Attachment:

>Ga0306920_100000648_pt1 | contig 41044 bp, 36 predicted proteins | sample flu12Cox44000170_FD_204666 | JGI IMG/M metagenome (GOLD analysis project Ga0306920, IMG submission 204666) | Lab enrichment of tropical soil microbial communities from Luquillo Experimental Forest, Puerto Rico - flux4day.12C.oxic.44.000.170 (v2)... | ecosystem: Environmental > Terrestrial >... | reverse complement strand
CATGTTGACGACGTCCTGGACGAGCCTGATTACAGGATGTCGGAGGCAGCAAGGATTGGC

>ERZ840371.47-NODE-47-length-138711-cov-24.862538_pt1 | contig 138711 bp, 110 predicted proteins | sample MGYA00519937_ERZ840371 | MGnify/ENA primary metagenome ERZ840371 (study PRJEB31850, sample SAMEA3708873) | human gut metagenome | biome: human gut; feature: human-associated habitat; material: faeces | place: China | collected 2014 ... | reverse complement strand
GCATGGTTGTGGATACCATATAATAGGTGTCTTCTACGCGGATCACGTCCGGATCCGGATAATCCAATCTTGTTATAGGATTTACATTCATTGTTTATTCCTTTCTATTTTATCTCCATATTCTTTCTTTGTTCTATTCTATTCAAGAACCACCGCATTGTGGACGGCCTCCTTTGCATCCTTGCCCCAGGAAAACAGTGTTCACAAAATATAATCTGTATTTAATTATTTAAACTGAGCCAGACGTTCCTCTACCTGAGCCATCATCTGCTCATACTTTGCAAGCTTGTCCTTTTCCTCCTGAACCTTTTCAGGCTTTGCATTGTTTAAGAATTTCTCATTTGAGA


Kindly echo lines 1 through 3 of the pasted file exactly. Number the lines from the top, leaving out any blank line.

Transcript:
>Ga0306920_100000648_pt1 | contig 41044 bp, 36 predicted proteins | sample flu12Cox44000170_FD_204666 | JGI IMG/M metagenome (GOLD analysis project Ga0306920, IMG submission 204666) | Lab enrichment of tropical soil microbial communities from Luquillo Experimental Forest, Puerto Rico - flux4day.12C.oxic.44.000.170 (v2)... | ecosystem: Environmental > Terrestrial >... | reverse complement strand
CATGTTGACGACGTCCTGGACGAGCCTGATTACAGGATGTCGGAGGCAGCAAGGATTGGC

>ERZ840371.47-NODE-47-length-138711-cov-24.862538_pt1 | contig 138711 bp, 110 predicted proteins | sample MGYA00519937_ERZ840371 | MGnify/ENA primary metagenome ERZ840371 (study PRJEB31850, sample SAMEA3708873) | human gut metagenome | biome: human gut; feature: human-associated habitat; material: faeces | place: China | collected 2014 ... | reverse complement strand